Saturday, August 21, 2010

CITY OF YOUR FINAL DESTINATION, arriving on Blu-Ray, is worth a second look

What may very well be director James Ivory's final film (the fellow is 82) -- THE CITY OF YOUR FINAL DESTINATION -- is now out on DVD and Blu-Ray, and a most interesting movie it is.  (The Blu-Ray transfer, by the way, makes the film look twice as gorgeous as it did on the big screen. As it looked terrific already, this is quite an accomplishment.)

With a cast to die for and cinematography that's equally fine, the film is a sit-back-and-revel kind of thing that seems to divide audiences.  TrustMovies found it fascinating -- from first frame through the surprisingly artful and ironic ending that says so much so quietly -- though he does have some friends who disagree with that assessment. He thinks, however, that any real film buff who has an appreciation for Merchant-Ivory movies (MauriceThe Remains of the Day, and so forth) should give this one a chance.

In case you missed it previously, I've lifted my original review from last April and planted it below.  Ivory's latest is now available, via Screen Media Films, for sale or rental.


How good it is to have James Ivory (shown below) making movies again. Actually, he made this one nearly three years ago, but it has taken that long to garner theatrical release. (Thank you, Screen Media.)  His latest -- THE CITY OF YOUR FINAL DESTINATION -- though missing the producing abilities of his late filmmaking partner Ismail Merchant, is up there with the best of his excellent work.  It's much smaller in scale than some of his films, and quieter, too.  Ivory's movies have always been wiser -- subtler, as well -- than those of many other filmmakers, but here there is even more of a sense that this filmmaker and his constant screenwriter Ruth Prawer Jhabvala, as they approach their own final destination, are growing more thoughtful, their ability stronger than ever to see both within & without, the individual & the world.

In this delectable tale, based on a novel by Peter Cameron, a young and handsome university teacher named Omar -- played by Omar Metwally, shown below (who also essayed the tortured husband in the under-appreciated Rendition) -- in order to ensure his continuing career, has received a grant to write an authorized biography of a famous, now-dead novelist.  Though the novelist's estate/family refuses to give its authorization, Omar's girlfriend Deidre (Alexan-
dra Maria Lara, shown two photos below) detects in the family's mis-
sive a possible change-of-heart, and so off to Uruguay on a surprise visit goes our young man.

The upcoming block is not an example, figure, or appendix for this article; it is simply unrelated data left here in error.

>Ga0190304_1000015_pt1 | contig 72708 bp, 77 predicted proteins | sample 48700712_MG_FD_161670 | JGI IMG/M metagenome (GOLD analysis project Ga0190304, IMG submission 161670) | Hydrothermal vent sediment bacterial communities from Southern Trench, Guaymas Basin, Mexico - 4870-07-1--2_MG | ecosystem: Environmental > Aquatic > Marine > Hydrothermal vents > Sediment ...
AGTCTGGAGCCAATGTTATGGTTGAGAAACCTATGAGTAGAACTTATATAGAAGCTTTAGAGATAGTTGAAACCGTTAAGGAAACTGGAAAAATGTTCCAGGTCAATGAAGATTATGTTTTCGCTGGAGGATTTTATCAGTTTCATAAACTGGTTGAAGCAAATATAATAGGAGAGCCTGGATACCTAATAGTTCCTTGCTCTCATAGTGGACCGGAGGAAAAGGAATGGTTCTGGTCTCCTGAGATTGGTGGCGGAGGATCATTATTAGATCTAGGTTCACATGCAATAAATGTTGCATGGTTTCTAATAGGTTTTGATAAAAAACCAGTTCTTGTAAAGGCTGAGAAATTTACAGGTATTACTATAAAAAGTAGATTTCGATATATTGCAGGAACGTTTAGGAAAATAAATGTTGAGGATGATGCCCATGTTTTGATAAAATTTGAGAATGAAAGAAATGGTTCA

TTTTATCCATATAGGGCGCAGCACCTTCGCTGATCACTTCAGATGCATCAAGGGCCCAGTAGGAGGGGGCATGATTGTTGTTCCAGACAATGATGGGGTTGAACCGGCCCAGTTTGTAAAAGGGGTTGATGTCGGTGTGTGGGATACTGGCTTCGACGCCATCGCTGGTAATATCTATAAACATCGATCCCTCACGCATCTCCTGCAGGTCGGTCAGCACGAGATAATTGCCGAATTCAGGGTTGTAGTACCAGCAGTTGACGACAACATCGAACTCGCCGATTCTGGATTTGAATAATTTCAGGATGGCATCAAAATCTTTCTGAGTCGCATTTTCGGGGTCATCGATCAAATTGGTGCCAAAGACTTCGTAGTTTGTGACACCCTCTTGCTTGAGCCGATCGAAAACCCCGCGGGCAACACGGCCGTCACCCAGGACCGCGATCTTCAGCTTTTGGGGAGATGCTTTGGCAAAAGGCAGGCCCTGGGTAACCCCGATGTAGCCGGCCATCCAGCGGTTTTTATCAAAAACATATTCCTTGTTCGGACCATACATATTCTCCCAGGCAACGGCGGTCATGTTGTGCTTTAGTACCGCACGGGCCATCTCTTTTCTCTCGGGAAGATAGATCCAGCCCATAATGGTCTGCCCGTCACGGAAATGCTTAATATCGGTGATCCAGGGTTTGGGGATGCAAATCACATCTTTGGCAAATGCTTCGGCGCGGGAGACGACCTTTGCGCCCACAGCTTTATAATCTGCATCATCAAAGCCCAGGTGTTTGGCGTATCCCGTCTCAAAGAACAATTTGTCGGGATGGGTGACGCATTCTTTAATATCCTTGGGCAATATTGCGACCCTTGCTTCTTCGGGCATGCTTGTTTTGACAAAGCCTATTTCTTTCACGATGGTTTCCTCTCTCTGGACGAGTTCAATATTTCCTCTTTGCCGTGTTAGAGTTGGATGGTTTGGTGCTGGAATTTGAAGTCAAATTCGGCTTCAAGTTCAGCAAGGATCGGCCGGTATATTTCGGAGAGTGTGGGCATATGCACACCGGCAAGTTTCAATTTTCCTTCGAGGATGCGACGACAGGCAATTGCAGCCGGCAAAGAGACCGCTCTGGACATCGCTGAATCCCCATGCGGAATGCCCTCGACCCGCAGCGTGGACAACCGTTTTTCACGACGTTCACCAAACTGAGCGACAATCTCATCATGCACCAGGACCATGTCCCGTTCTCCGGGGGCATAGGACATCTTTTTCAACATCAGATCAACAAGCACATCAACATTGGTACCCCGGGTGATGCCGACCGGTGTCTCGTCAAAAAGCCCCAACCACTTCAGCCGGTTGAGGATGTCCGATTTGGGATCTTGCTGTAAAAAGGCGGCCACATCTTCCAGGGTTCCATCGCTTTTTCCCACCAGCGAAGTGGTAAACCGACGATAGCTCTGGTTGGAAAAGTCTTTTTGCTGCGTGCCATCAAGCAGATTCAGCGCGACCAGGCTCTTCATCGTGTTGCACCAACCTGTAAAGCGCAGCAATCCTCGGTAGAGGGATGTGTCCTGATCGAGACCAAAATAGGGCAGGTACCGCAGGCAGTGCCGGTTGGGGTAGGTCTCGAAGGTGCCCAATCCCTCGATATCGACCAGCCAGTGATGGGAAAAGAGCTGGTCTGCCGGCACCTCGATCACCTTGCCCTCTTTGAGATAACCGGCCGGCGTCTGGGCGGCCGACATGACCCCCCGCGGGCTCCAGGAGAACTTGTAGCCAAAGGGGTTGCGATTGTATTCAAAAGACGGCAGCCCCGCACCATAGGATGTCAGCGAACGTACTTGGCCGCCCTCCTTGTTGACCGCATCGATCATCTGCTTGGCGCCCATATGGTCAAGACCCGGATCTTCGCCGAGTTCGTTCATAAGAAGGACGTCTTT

The estate -- an enormous, gorgeous parcel of verdant land (the film was shot on the Argen-
tine pampas) -- turns out to be run by the novelist's widow (Laura Linney), his brother (Anthony Hopkins), the bro-
ther's lover (Hiroyuki Sanada) and the novelist's mistress (Charlotte Gainsbourg) and her young daughter.  The group, welcom-
ing but mysterious, are brought to splendid life by these well-cast actors. 

Allegiances shift, though Omar -- a hesitant young man, at best -- never pushes things, and we slowly learn who these people are and what they want.  Compressing the novel has no doubt resulted in teles-
coping events and characters, and while this lends a certain "expectedness" to the plot (which is actually rather thin), so fine is the performance of each actor in his or her role that every second counts. Time -- and the movie -- never seem to drag.

What wonderful faces -- and the talent to back them up -- these actors possess!  Linney (above) is gracious but commanding, with Gainsbrough (below) vulnerable and needy.  Hopkins (two photos down) is stoic and smart, while Sanada (at right on horseback far below, the star of The Twilight Samurai, and the torn spy in Ivory's White Countess) remains warm and protective.  On the sidelines, as the town's wealthy gossip, is Argentina's Norma Aleandro (shown at bottom), herself no piker in the face/talent department.

I have never found Mr. Ivory any great stylist but yet look forward to each of his films for its beauty of place and time and for his usually very well-chosen casts.  Here, his fine Spanish cinematographer Javier Aguirresarobe (Talk to Her, The Sea Inside, Goya Ghosts -- and, my goodness, the last two films in the Twilight Saga) does some splendid work with color, light and dark.  Note the scene between Linney and Lara in the Uruguay home: It's rich, deep and beautiful.

There is a nifty little discussion toward the conclusion of the movie about whether life or literature is more important, especially as concerns the writing of the biography at hand.  "Life," insists one character, because "literature can take care of itself."  I would suggest that, here, life wins -- and out of it art is born.

At the finale of the film, one character remarks of another that she appears to have become a nicer person since they last met.  Indeed.  Ivory's movie has no villains, only characters who are unhappy, perhaps because they have not found their right "place." They finally find it in this lovely film, though it is not the place they might have imagined. The filmmaker's ending offers some wonderfully odd details of dialog and image that refuse to spell everything out but instead set you to thinking and connecting.  I hope that Mr. Ivory, approaching his 82nd birthday, will yet offer us more movies.  If not, The City of Your Final Destination, for me, makes an intelligent and graceful conclusion to a splendid career.

The City of Your Final Destination, from Screen Media Films opens in New York City on Friday, April 16, at the our great old art theater, The Paris. The following Friday, it opens in Los Angeles at various Laemmle theaters and then begins its slow national roll-out to other cities. Click here for specifics.

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